Reporter from the Romanian Lockdown Front

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As I write this, sometime near the end of April 2020, the hardest part of the coronavirus adventure is over. It’s been a tough two-month lockdown in Bucharest, Romania, and if you were to ask me more on what it really feels like, I would have a hard time finding the right answer. Life in self isolation, working from home, limiting real face to face interactions, drowning in the limited routine of each identical and symmetrical lump of 24 hours melts days into each other until you no longer recall anything except just a long, dull time that lasted from Day 1 till the final.

I am a visual artist and an entrepreneur and while the artistic part of me can be very happy all by itself, painting and figuring out colours, shapes and sometimes future projects, the entrepreneur needs constant and real feedback, meeting real people, doing things and getting things done.  It was not much I could do for my inner entrepreneur, so I took the liberty to dedicate the lockdown to my artistic projects.

When the crisis happened I was on the verge of setting down the last details for a prospected May 2020 exhibition, and as days passed on and more and more worrying news appeared I realized the May exhibition was not going to happen at all. I chose to pick up the works and store them somewhere so I didn’t see them anymore. It was not meant to be, I said to myself, and since I am a go with flow kind of person I moved on. Everything I wanted to express with my May exhibition suddenly felt out of place, no longer fitting me and certainly not fitting what happened around. I felt it was the right time to start a new project, this one entirely dedicated to the Corona pandemic: daily drawings to express the most notable feeling of the day, be it hope, sadness, plain old boredom or fear. Because the unhappiness of the present moment shall pass and since the routine of the isolation bears nothing remarkable in itself, its only vivid remains will be the fleeting memories of my emotions. I wanted to capture this and I did it.

It is my way to change a negative experience in something positive and full of hope. I am an eternal optimist and I believe in making things happen.

As a woman artist and as a woman entrepreneur, I have long learned that the only way to succeed is to adapt and see the positive in anything. I did find the positive in all this dreadful experience: I reconnected to my art, my family and close friends and once this is over, through my works, I will connect to other people, people who for the time being cannot be reached and live as isolated as I live, in their homes, with their thoughts, their hopes and anxieties.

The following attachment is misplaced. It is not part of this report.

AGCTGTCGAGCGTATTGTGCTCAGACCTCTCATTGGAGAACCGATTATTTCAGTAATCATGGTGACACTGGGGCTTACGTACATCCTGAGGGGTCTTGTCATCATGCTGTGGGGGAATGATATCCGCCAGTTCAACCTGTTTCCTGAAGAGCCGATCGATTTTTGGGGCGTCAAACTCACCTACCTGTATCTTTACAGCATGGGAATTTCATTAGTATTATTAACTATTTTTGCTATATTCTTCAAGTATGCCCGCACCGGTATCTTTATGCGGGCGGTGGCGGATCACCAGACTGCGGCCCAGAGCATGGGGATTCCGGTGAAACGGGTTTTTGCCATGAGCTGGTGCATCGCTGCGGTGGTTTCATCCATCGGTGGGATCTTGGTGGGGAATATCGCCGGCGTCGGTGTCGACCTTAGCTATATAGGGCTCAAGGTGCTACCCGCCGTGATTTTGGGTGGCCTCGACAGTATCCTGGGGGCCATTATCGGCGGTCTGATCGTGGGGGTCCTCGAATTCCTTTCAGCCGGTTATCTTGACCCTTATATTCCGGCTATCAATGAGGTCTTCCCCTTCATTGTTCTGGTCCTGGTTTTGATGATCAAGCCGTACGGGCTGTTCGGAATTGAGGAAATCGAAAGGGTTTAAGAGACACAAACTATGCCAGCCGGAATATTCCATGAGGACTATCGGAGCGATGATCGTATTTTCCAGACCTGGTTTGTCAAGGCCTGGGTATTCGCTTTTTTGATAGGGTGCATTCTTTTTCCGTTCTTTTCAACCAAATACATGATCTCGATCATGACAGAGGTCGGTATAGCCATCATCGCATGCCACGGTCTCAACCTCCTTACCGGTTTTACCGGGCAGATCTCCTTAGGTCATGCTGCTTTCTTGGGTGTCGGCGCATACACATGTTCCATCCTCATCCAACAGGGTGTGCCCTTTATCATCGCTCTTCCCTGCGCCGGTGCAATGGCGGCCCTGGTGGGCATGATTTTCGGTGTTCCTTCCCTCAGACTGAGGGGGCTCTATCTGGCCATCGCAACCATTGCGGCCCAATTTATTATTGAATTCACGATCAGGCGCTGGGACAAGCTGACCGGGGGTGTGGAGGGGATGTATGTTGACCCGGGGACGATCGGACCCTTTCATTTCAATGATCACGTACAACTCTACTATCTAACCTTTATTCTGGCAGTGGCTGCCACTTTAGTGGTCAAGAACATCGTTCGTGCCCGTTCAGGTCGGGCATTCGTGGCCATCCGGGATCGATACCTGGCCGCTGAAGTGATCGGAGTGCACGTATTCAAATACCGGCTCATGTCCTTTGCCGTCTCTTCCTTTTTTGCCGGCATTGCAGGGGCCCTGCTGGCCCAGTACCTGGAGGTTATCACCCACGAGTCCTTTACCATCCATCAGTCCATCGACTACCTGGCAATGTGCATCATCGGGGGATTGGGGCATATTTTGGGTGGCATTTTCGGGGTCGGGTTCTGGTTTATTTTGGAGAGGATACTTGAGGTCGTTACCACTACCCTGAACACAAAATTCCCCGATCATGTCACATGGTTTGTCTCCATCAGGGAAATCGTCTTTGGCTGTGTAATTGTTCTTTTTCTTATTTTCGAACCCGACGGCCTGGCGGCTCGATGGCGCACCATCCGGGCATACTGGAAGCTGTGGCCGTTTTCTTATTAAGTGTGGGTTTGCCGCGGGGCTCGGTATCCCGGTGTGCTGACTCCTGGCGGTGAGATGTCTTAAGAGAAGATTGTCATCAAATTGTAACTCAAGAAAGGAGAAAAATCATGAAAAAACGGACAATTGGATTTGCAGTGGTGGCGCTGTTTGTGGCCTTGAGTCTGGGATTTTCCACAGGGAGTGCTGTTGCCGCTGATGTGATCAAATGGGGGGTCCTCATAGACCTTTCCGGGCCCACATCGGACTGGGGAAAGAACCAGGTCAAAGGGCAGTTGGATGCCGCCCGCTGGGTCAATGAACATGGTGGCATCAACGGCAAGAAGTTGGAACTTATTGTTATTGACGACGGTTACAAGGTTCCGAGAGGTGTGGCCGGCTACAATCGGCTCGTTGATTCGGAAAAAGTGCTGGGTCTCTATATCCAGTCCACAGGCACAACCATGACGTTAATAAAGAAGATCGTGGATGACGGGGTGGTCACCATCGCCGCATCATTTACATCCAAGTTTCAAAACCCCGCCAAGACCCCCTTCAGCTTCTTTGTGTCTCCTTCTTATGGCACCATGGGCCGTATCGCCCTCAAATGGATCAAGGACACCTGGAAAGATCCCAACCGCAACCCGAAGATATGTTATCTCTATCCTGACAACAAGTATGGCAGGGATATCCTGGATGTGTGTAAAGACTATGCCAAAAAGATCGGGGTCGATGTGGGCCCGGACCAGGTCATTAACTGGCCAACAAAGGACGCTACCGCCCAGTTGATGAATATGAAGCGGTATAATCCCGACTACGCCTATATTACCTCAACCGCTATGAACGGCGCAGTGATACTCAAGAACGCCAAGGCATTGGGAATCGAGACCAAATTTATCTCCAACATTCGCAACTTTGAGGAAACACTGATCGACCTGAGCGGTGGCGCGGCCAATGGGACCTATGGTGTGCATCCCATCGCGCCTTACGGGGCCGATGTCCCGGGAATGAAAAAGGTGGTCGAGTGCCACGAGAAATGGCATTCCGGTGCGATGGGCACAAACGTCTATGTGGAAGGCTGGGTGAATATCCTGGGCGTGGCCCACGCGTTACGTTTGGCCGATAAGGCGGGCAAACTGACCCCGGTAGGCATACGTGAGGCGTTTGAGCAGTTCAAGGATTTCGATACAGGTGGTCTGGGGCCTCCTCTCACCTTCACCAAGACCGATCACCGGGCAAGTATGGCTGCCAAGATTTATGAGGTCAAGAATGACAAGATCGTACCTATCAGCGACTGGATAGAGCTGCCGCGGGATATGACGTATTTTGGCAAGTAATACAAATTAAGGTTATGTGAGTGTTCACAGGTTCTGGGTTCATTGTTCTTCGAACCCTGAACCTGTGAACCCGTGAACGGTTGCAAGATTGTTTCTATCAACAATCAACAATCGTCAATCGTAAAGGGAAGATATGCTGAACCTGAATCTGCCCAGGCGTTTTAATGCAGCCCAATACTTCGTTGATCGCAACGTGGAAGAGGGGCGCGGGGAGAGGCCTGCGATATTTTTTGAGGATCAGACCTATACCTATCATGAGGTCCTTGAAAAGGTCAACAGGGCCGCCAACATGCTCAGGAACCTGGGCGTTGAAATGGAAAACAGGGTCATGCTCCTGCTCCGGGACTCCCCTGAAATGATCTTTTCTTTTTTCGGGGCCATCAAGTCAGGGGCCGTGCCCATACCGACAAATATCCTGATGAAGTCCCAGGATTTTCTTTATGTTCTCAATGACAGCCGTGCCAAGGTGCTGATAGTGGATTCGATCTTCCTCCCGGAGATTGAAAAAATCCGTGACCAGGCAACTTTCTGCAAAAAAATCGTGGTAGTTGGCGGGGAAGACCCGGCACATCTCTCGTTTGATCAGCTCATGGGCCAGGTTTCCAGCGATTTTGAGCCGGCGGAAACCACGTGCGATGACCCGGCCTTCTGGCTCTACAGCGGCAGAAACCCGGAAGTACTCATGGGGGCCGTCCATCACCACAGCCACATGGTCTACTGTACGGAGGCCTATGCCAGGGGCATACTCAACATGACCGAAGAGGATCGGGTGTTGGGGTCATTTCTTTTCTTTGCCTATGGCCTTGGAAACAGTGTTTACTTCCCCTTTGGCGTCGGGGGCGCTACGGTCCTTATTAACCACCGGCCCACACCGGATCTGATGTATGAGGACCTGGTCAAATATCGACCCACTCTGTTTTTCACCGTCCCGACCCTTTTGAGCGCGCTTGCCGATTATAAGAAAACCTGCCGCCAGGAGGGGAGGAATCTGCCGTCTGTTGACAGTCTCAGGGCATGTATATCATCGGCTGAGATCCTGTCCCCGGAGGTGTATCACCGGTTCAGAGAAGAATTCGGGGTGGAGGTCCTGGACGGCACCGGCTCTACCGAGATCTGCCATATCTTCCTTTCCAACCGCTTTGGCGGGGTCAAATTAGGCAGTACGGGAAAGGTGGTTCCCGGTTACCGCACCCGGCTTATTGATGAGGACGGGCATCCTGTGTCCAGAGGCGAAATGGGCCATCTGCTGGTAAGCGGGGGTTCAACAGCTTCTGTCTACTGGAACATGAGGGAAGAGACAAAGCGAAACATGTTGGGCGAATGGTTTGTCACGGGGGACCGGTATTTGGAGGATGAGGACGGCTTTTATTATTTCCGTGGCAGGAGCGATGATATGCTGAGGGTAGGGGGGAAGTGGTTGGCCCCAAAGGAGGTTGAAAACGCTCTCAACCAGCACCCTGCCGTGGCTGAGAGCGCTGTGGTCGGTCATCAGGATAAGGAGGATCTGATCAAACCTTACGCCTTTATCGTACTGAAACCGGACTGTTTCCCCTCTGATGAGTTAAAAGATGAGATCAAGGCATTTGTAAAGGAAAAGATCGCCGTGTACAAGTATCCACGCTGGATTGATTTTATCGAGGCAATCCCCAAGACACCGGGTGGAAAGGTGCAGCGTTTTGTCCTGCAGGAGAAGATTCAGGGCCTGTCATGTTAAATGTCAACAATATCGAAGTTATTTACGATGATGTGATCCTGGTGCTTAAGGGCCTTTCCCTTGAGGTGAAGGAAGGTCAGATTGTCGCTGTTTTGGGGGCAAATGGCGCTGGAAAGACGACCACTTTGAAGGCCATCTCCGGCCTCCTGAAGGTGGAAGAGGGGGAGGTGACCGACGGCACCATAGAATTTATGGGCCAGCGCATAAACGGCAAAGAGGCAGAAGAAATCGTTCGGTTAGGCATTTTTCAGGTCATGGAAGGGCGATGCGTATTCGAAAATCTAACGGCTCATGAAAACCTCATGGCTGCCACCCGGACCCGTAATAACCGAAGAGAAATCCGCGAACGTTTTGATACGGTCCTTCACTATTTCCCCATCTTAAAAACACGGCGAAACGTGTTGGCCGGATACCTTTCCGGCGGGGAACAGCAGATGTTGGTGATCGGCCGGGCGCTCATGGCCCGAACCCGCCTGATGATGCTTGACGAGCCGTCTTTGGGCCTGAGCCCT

Roxana Donaldson Cirtu
CER University Women Romania



2 thoughts on “Reporter from the Romanian Lockdown Front

    Gerda Leushuis said:
    May 17, 2020 at 8:58 pm

    Thank you Roxana for sharing the process you are going through during this Covid-19 crisis. In some way it is recognizable for me and for most of us I suppose. I personally don’t dare to think of the future and of how long a partial or complete lockdown will last. I am looking forward to the summer and to nice and sunny wheather, when I will be able to make my bikerides. To the moment that I will be allowed again to hug and to kiss my beloved. To the unpretentious happenings of life that are impossible now.

    Gerda Leushuis, GWI-NL

      Roxana Donaldson said:
      May 21, 2020 at 12:49 pm

      Dear Gerda,
      thank you for your thoughts, it is exactly how I feel, too. But now, that things are getting better, we can view the future in a more optimistic way. I am sure things will eventually work out in the best possible way for all of us. Staying optimistic and having a good mood is always advisable and in times like this it’s the only way out.
      I hope you are well and healthy,
      Hugs from Romania and hope your bikerrides are enjoyable!

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